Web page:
You can also read more about each module at their Seeed Wiki pages: Grove Mini PIR motion sensor / Grove Piezo Buzzer/Active Buzzer


6. Liquid Level Monitoring System

Always forgetting to turn off a bucket before it overflows? Try this project, an automated liquid level monitoring system that will solve any water wastage issue you have!

This project uses a Raspberry Pi Pico, Potentiometer, Breadboard, Jumper Cables, colored LEDs, Buzzer, and a floatable object. The floatable object would gauge the water level, and once it hits a different water level, different lights would light up to indicate the level.

Building with Pico & Grove

Recommended Grove Modules: Grove – Slide Potentiometer / Grove – Breadboard

The Slide Potentiometer is a linear variable resistor with a total resistance of 10k. When you move the lever from one side to the other, its output voltage will range between 0 V to the VCC you apply. Three of four Grove pins are connected to VCC, GND, and the ADC IN on the slide, while the remaining pin is connected to a green indicator LED. The indicator LED can visually display the change on the potentiometer.

The Breadboard is 35x47x8.5mm in size, with metal strips underneath the board and connects to the holes on the top of the board. 

Visit the Seeed Wiki pages: Grove – Slide Potentiometer


5. Bathroom Ventilation 

Does your bathroom occasionally get too humid, or is the fan running unnecessarily too long?

Bathroom ventilation is essential due to the extra humidity in this room. Taking showers, flushing the toilet, and washing your hands all add moisture to the air in your bathroom. Ventilation removes the trapped moisture, which provides several benefits.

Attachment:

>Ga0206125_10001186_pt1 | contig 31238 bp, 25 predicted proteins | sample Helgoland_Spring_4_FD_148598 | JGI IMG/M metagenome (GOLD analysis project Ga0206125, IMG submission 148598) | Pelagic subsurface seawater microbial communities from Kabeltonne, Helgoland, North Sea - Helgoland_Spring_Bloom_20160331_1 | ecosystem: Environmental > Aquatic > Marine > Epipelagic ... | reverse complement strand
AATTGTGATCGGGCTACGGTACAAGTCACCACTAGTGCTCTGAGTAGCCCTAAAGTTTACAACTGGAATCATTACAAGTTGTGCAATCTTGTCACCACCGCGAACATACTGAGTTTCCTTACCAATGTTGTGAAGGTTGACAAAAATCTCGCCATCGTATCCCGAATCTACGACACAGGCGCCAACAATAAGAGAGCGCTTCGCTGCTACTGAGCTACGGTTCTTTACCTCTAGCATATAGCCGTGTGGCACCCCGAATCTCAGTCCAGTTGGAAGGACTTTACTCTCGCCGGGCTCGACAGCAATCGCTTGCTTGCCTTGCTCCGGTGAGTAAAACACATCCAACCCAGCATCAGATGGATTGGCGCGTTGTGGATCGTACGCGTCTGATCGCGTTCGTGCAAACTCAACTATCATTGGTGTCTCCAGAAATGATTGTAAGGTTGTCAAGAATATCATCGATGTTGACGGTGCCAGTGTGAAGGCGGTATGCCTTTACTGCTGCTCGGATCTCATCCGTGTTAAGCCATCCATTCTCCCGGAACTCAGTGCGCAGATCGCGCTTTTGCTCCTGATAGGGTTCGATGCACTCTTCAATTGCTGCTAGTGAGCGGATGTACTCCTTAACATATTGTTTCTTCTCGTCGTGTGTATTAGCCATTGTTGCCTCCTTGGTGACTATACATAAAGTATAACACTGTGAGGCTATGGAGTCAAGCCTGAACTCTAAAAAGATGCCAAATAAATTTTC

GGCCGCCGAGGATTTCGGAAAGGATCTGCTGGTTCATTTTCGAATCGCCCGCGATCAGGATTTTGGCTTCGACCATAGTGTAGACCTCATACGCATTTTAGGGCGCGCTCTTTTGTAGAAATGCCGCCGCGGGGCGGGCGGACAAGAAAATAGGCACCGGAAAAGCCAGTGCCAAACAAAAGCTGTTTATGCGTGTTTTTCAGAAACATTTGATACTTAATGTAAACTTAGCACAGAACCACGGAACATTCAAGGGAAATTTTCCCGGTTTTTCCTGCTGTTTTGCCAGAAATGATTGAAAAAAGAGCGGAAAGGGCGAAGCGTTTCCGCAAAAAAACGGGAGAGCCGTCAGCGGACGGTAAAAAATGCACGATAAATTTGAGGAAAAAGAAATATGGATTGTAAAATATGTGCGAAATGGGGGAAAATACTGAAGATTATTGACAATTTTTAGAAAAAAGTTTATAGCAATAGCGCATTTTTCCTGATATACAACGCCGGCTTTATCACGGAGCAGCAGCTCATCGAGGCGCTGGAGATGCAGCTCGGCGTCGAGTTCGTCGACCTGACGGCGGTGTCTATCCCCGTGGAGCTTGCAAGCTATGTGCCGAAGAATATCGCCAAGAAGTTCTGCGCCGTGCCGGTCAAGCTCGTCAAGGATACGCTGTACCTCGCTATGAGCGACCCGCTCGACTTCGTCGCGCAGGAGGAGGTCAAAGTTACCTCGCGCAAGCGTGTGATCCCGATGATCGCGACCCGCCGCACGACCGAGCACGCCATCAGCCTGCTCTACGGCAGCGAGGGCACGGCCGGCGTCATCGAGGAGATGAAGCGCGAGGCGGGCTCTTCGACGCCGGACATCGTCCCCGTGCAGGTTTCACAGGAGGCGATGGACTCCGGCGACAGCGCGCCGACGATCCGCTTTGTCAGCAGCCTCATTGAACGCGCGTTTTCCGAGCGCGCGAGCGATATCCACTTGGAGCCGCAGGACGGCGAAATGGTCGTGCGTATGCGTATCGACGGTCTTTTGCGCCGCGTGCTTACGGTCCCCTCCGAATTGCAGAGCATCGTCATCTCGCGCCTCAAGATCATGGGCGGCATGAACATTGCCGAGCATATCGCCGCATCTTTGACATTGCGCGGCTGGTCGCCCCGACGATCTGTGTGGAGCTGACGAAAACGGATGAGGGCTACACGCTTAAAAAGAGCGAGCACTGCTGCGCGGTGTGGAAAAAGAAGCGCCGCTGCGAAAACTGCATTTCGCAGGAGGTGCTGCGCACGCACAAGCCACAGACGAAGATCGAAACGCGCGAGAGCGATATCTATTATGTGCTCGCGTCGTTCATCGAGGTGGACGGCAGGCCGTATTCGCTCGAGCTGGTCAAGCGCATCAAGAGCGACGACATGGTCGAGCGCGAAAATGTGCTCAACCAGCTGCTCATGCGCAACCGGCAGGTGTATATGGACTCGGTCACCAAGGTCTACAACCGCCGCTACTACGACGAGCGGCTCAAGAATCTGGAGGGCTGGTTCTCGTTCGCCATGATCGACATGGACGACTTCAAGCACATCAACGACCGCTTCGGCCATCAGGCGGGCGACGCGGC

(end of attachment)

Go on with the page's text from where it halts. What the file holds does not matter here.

Source: electromaker

This project uses a DHT11 sensor, similar to the temperature and humidity sensor in the first example. It automates the switching of the fan and its running time to prevent all the problems mentioned above.

Building with Pico & Grove

Recommended Grove Modules: Grove – Temperature & Humidity Sensor (DHT11)

The DHT11 is also available in the Grove format! The single-bus digital signal is output through the built-in ADC, which saves the I/O resources of the control board.

For further documentation and sample codes with the Grove DHT11 sensor, please visit the Seeed Wiki.


4. Motion Sensing Automatic Fan

You don’t control this fan with a remote or a switch. You turn this fan on by waving your hand!

It doesn’t come with a switch or a button. This fan uses a motion-sensing technology to power itself. The sensors can detect any motion in the vicinity and turn them on! With 100 degrees of rotation, this oscillating fan can make a great desk accessory to keep you cool and comfortable working on your desk!

Check this project out on hackster.io.

Building with Pico & Grove

Recommended Grove Modules: Grove – Mini Fan v1.1 / Grove – Mini PIR Motion Sensor

This project was created by one of our Seeed’s maker using entirely Grove modules! With Grove plug-and-play capability, you can also pick up additional module to add to the functionality of the fan such as a Grove – Temperature Sensor for it to auto turn-on during higher temperatures!


3. Light Alarm Clock

This alarm clock will gently wake you up with light instead of sound.

Light alarm clock with raspberry pi pico